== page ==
March 24, 2021
DNA testing is vital for improving the beef industry. The American Hereford Association (AHA) requires DNA testing on any sire born on or after Jan. 1, 2011, from which calves are registered. Donor dams from which calves are registered must also have DNA on file. As you head into spring calving season, keep the following tips on collecting DNA in mind to help the process go smoothly.
The AHA allows four types of testing samples for DNA submission: hair, blood card, semen straw and tissue sample unit (TSU). Review the tips below for each sample type to follow the best practices when obtaining and mailing DNA samples. Sample collection resources can be found online at Hereford.org/genetics/dna-testing/?tab=sample-collection.
Hair: Collect hair from the tail switch of the animal. Be sure to pull the hair sample; do not cut it. You will need to collect 80–100 strands to make sure the lab can obtain a result. This may seem like a lot of strands, but hair is easily broken and the strand may lack a good follicle or may be contaminated. Try to make sure the hair is clean of manure, mud, bodily fluids, etc. It is best to wait until the animal is at least weaning age before taking a hair sample. Samples taken from young calves generally do not have a lot of follicles, making it difficult to get results.
Blood Card: To collect a blood sample, draw blood using any method deemed desirable and fill the blotting paper section of the card with blood. Saturate the card just enough to fill the circle, but not enough to make the card soggy. Too much blood can cause a “bad sample” result from the lab. Insert the blood card lid into the top slit, so there is room for air to flow. Allow the card to dry at room temperature in a clean area. Do not use a heating source for drying. Once dry, open the lid and insert it into the bottom slit for storage or shipping. Blood card samples can be collected at any age, so these are a better option than hair to test a young calf. Blood cards can be purchased from the AHA for 50 cents each, with a minimum order of 10 at a time.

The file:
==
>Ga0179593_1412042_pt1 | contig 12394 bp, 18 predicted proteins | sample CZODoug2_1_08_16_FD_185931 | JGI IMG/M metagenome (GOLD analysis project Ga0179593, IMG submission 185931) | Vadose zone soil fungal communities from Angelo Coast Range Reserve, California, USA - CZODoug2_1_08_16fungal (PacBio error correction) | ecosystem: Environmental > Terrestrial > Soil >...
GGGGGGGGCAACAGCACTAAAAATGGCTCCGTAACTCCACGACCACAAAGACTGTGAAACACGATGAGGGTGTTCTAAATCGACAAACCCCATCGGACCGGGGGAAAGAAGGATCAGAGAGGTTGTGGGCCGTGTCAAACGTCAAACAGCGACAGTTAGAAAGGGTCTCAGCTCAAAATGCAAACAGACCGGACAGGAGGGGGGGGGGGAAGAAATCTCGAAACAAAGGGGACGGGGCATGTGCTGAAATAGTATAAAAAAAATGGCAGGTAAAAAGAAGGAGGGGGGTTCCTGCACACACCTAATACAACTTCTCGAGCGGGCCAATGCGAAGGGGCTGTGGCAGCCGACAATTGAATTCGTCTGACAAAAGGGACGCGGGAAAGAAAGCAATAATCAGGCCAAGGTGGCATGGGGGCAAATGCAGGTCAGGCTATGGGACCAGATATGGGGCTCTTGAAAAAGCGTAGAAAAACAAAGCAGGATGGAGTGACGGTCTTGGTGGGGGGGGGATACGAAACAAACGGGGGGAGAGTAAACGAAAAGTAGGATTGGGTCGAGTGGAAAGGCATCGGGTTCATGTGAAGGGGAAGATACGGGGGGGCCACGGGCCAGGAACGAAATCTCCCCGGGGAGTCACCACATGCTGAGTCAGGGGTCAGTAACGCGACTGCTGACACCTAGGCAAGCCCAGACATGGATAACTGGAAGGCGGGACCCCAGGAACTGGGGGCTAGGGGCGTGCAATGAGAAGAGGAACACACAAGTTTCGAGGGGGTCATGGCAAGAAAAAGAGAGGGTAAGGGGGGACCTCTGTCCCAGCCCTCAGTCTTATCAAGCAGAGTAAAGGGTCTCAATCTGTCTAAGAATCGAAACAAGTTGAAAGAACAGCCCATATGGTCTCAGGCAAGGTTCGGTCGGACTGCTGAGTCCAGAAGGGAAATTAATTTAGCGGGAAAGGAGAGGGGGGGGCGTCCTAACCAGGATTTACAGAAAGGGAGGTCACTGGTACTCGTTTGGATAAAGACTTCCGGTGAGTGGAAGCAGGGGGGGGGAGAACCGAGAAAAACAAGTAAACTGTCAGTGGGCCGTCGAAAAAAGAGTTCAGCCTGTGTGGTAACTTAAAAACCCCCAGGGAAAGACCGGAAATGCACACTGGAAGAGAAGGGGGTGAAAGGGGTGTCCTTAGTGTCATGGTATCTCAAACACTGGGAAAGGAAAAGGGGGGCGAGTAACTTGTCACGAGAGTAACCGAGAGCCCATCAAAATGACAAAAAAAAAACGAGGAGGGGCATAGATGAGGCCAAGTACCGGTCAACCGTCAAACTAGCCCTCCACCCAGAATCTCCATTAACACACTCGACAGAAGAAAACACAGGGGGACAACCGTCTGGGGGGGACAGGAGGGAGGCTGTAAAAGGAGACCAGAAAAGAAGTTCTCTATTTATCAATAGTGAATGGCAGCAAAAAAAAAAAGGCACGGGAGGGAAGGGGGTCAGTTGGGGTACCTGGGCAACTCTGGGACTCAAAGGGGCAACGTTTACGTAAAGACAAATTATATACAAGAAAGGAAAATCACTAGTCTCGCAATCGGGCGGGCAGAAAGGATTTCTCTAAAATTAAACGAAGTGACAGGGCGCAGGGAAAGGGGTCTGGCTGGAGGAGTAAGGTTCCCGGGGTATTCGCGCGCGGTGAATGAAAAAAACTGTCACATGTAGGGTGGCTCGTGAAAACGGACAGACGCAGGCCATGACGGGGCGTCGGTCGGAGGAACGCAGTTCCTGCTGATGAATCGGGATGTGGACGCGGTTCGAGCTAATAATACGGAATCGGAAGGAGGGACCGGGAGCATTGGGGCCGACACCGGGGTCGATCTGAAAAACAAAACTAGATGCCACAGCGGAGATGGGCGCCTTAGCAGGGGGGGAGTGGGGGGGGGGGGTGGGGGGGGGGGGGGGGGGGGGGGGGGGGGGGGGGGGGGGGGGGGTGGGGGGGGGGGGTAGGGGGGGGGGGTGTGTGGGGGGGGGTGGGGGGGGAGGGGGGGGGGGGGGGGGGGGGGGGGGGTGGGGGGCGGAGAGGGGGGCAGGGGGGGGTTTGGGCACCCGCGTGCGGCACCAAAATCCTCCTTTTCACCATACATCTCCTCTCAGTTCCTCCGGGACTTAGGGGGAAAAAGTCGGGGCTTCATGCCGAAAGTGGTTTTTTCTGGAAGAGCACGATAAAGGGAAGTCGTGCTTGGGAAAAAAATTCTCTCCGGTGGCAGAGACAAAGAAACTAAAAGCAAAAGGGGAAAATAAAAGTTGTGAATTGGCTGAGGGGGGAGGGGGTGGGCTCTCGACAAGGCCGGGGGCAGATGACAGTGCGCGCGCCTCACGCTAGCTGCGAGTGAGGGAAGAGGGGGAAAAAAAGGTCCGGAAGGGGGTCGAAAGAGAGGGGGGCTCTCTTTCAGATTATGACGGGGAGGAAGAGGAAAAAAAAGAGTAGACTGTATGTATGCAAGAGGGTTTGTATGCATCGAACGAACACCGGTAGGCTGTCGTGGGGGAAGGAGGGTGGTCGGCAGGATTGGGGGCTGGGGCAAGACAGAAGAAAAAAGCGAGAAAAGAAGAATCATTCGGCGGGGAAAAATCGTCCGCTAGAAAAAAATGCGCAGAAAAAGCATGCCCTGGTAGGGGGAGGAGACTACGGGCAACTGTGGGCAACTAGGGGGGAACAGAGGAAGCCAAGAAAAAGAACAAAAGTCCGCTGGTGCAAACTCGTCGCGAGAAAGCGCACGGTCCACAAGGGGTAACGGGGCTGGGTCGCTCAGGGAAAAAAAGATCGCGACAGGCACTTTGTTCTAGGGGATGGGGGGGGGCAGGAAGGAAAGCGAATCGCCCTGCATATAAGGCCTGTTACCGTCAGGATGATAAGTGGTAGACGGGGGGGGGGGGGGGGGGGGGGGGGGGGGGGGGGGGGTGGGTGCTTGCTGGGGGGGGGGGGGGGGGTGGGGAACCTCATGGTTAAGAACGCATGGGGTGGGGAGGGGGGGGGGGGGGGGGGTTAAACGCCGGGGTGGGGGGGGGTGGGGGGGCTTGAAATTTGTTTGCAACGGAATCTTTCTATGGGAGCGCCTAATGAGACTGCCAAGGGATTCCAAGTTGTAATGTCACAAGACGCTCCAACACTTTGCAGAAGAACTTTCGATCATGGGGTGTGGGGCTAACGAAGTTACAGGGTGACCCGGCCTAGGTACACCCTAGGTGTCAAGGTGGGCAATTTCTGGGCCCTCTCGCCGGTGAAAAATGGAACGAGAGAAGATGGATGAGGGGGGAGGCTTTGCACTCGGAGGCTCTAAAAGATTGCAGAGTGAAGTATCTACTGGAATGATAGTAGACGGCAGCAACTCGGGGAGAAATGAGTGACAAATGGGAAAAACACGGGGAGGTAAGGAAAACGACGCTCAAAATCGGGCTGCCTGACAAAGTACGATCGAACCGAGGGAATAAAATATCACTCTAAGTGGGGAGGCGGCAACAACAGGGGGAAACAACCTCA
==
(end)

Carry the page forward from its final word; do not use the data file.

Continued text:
Semen Straw: Semen straws can be used to collect DNA samples for bulls. Straws can be stored at room temperature for shipping and do not need to be refrigerated. Be aware, though, that semen straws break easily. An ink pen is a simple solution to protect semen straws during shipping. Simply pop the top off an ink pen, pull out the ink chamber, then put the semen straw in the pen. The plastic exterior provides protection for the straw in the mail. A padded envelope works, too, and is recommended to use even when mailing samples have been placed in a protective case.
Tissue Sample Unit (TSU): A great option for taking samples, TSUs use an ear punch to replace tail hair, blood or semen samples. Still, like all sample types, they are not fail-proof. To collect a tissue sample, you need the proper equipment: tissue sample tubes and a tissue sampling applicator. (Refer to the “DNA sample pricing” sidebar for information on how to order TSU equipment.) Samples can be collected at any age; however, the sample should not be taken immediately after birth. The calf may still have fluids on it that will contaminate the sample. Give the calf at least a few hours to “dry off.”
Before taking the sample, wipe the ear clean with a dry cloth or paper towel. Do not use any cleaning products to clean the ear because they could contaminate the sample. Try to collect the sample from a portion of the ear without a tattoo because tattoo ink can also contaminate the sample. Press the white cap of the sample tube down firmly to ensure liquid cannot escape. As with semen straws, it is important to properly protect TSUs during shipping. Send samples in a padded envelope or another form of protective casing. They should not be sent in a regular envelope, as they puncture the envelope and fall out during shipping. Often times, envelopes arrive at the lab with a submission form, but no sample.
All samples should be sent in with the corresponding DNA submission form for the specific animal. Obtain forms from the AHA before sending the samples to the lab. Make DNA requests through MyHerd or contact AHA Customer Service. If samples are received at the lab without the proper AHA paperwork, the samples will not be processed. Genomic-enhanced expected progeny differences (GE-EPDs) are no longer printed on the DNA results statement. Due to the weekly evaluation, the GE-EPDs have the ability to change frequently. However, GE-EPDs can be found online at MyHerd or the EPD/animal search function on Hereford.org.
Please keep in mind GE-EPDs will not appear until two weeks after the AHA receives DNA results. For example, if the AHA receives a DNA result March 1, the GE-EPDs for that animal will be released March 15. Having trouble navigating MyHerd? Visit Hereford.org/member-services to view over 20 tutorials explaining the ins and outs of MyHerd, or contact AHA Customer Service at 816-842-3757. To sign up for MyHerd, email your member number to email@example.com.